MBD is a free service, and clients can self-refer or be referred by medical providers and community organizations. It’s available prenatally through the baby’s first 18 months. But it’s not for everybody. Parents who have needs outside of the scope of the program — like a substance use disorder or bipolar disorder — are referred elsewhere to appropriate care.

Typically, a postpartum appointment isn’t scheduled until six weeks after birth, which Chaunda Cunningham, Healthy Start’s director of clinical practice and home visiting, said she thinks is too long to wait to be assessed for potential mental health disorders. Depression doesn’t always wait for postpartum, she said. In addition to pre-existing depression or anxiety like Conner’s – which pregnancy can exacerbate – the condition can also begin during pregnancy. 

“Some folks are just saying, ‘Oh, I thought I was just being pregnant. I thought it was just part of the process,’” Cunningham said, “when really, their lower or depressed mood is really impacting their daily living.”

Lack of trust between health professionals and marginalized groups

Even if someone knows or suspects that they might have major depressive disorder or other perinatal mental health conditions, Cunningham said that, for the population Healthy Start serves, there are often even bigger issues that may prevent them from seeking help.

Charvon Conner at her home in Hazelwood. (Photo by Clare Sheedy/PublicSource)

“There is worry and fear that if I tell someone that I’m struggling caring for my baby, that you’re going to call [child services] and take my baby away from me. And, unfortunately, that is something that has systematically happened within the Black community.” 

As is the case in the rest of medicine, racism influences diagnoses in the mental health field as early as childhood, according to Amanda Calhoun, a psychiatry resident at the Yale School of Medicine.

Calhoun said that healthcare training programs often fall short on educating healthcare professionals on topics such as race, gender or sexuality — if they’re addressed at all. 

“As a result, patients of marginalized backgrounds come in seeking psychiatric care, and they encounter a therapist, psychiatrist, whatever, who is sometimes condescending, sometimes out of touch with their reality. It’s not helpful, and they don’t stay in therapy.” 

From a social perspective, West Penn’s Courtney Utz said there can also be a feeling of “needing to be the strong, Black woman who can handle things and do it on her own.”

Luna Mosley plays at her home in Hazelwood. (Photo by Clare Sheedy/PublicSource)

“To actually open up to someone and say that you’re struggling in motherhood,” Utz said, “it can place someone in a very vulnerable position.”

Conner has heard similar sentiments throughout her life.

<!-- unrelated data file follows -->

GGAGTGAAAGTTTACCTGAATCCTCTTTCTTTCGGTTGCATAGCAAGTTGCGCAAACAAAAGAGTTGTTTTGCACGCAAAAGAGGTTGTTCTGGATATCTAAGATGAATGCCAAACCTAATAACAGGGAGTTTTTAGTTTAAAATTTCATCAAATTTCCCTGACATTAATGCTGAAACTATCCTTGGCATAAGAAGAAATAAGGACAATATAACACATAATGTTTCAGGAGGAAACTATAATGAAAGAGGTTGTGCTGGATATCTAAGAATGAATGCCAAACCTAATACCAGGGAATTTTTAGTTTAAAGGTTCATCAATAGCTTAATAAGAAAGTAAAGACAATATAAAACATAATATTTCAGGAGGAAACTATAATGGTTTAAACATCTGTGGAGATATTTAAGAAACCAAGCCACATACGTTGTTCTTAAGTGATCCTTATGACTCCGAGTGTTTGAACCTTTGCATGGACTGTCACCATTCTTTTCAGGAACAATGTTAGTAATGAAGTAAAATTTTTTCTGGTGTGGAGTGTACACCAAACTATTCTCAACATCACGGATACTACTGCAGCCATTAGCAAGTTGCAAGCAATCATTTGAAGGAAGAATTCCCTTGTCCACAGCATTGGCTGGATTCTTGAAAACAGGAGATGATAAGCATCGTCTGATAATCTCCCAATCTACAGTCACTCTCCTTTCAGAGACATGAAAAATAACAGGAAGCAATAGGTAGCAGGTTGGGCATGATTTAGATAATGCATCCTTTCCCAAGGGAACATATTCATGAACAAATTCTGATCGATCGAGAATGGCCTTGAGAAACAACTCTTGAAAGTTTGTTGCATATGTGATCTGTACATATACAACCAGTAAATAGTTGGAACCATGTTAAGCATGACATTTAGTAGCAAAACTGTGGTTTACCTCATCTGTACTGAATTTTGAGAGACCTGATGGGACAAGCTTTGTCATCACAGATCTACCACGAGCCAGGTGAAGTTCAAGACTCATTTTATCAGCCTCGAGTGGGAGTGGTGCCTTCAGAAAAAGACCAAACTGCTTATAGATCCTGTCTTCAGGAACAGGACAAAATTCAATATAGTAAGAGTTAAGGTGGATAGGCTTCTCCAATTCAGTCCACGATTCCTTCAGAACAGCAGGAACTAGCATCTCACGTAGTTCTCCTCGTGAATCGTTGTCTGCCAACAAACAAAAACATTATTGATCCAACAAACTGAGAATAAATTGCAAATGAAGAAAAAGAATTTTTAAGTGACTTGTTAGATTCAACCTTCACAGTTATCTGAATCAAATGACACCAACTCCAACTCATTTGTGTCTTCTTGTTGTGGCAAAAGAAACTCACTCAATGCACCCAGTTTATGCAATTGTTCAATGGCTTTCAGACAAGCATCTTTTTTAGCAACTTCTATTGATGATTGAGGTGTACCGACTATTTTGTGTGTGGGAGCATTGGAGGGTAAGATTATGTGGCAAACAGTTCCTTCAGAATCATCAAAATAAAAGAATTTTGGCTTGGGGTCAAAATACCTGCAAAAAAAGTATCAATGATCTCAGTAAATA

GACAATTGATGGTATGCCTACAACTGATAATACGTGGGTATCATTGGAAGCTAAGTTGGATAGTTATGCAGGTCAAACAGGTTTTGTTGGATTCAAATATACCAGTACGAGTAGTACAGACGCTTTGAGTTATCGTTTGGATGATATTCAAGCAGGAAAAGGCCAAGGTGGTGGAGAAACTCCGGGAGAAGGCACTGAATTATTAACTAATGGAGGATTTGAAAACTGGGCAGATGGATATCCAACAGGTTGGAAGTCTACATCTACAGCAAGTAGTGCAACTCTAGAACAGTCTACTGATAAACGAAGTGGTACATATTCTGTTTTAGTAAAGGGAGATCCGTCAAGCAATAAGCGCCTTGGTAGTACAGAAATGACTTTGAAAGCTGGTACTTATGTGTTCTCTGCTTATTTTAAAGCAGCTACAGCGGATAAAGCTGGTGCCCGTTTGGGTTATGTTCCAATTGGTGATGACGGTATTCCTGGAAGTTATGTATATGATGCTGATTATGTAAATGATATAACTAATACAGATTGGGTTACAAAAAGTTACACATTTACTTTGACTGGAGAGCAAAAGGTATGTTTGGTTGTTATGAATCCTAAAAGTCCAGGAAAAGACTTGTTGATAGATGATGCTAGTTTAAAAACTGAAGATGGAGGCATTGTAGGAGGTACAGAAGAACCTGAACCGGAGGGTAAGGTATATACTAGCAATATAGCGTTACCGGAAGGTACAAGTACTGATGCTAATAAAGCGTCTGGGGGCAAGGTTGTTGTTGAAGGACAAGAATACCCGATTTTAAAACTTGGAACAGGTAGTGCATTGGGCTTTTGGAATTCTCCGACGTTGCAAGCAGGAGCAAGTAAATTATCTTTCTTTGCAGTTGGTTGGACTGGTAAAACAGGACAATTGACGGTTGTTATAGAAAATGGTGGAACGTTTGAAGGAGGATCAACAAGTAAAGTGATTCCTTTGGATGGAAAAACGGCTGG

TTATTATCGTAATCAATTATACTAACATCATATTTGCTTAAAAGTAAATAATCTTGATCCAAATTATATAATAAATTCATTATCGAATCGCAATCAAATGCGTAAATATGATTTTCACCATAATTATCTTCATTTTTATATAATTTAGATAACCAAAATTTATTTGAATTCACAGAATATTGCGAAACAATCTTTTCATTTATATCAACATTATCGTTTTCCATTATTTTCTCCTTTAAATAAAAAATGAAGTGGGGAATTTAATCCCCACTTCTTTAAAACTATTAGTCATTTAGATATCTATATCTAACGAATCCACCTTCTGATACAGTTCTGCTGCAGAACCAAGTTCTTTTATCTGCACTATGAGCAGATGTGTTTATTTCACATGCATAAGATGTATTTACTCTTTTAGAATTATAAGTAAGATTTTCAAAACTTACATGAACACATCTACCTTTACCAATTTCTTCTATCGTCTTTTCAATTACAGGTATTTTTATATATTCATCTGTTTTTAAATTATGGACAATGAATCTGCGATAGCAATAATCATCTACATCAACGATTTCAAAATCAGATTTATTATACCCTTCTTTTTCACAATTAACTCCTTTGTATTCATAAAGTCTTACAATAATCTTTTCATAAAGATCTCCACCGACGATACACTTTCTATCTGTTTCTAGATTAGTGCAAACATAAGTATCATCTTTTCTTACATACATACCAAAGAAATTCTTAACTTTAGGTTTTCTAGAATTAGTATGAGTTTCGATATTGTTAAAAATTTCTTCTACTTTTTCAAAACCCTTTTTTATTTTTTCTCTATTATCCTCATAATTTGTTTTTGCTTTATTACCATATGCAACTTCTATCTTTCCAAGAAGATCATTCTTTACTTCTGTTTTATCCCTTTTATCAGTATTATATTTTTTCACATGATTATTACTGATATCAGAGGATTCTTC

“‘You shouldn’t be running to tell your business to this person,’” she recalls hearing. “Like, you should just be able to just get through it.” But she knew it wasn’t that easy. “You got to take that mindset away.”

Do the work, reap the benefits

That mindset is part of what Ta’lor Pinkston has to help her clients let go of. Pinkston is a clinician in Healthy Start’s Moving Beyond Depression program, and at the beginning of her time with a client – before change and healing can happen – Pinkston says she and the client must build a rapport.

“We can’t do any of this work unless she feels safe enough to share.” 

Out of that connection, she and the client start unpacking what day-to-day life is like and identifying triggers and stressors to “build a solid treatment plan around the goals that mom wants to work on through our time together.”

Luna Mosley, left, and her mother Charvon Conner at their home in Hazelwood. (Photo by Clare Sheedy/PublicSource)

Both traditional and in-home cognitive behavioral therapy focus on distorted thought patterns behind negative emotions and interfering behaviors. Pinkston aims to get “mom into the practice of hearing her thoughts, paying attention to what’s coming out of her mouth.” She wants them to get into the habit of asking, “How can I think about this in a different way?” and “What’s something that I could do that would be more helpful or beneficial than what I typically do?” 

With Pinkston’s guidance, Conner worked on setting and maintaining interpersonal boundaries, made steps toward getting her driver’s license and returned to her creative side through journaling and crafting. Conner liked that treatment included homework assignments instead of looser conversation — feedback that the creators of MBD have received as well. 

“You’re actually making me do the work,” she said.